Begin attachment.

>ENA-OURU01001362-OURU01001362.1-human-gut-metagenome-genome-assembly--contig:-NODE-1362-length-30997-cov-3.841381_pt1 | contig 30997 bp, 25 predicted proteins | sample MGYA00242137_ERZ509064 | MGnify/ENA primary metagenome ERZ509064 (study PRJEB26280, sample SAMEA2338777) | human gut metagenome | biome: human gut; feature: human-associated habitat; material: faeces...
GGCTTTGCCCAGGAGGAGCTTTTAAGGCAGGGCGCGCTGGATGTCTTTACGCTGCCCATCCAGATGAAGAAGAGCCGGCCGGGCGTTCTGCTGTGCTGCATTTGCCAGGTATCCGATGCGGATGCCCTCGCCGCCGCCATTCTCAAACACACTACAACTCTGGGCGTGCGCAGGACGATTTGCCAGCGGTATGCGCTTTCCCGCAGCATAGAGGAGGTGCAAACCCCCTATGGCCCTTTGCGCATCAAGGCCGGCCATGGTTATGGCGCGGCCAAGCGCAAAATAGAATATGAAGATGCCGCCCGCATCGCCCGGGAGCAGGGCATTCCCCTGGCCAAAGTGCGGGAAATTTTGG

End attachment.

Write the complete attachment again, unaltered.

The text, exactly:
>ENA-OURU01001362-OURU01001362.1-human-gut-metagenome-genome-assembly--contig:-NODE-1362-length-30997-cov-3.841381_pt1 | contig 30997 bp, 25 predicted proteins | sample MGYA00242137_ERZ509064 | MGnify/ENA primary metagenome ERZ509064 (study PRJEB26280, sample SAMEA2338777) | human gut metagenome | biome: human gut; feature: human-associated habitat; material: faeces...
GGCTTTGCCCAGGAGGAGCTTTTAAGGCAGGGCGCGCTGGATGTCTTTACGCTGCCCATCCAGATGAAGAAGAGCCGGCCGGGCGTTCTGCTGTGCTGCATTTGCCAGGTATCCGATGCGGATGCCCTCGCCGCCGCCATTCTCAAACACACTACAACTCTGGGCGTGCGCAGGACGATTTGCCAGCGGTATGCGCTTTCCCGCAGCATAGAGGAGGTGCAAACCCCCTATGGCCCTTTGCGCATCAAGGCCGGCCATGGTTATGGCGCGGCCAAGCGCAAAATAGAATATGAAGATGCCGCCCGCATCGCCCGGGAGCAGGGCATTCCCCTGGCCAAAGTGCGGGAAATTTTGG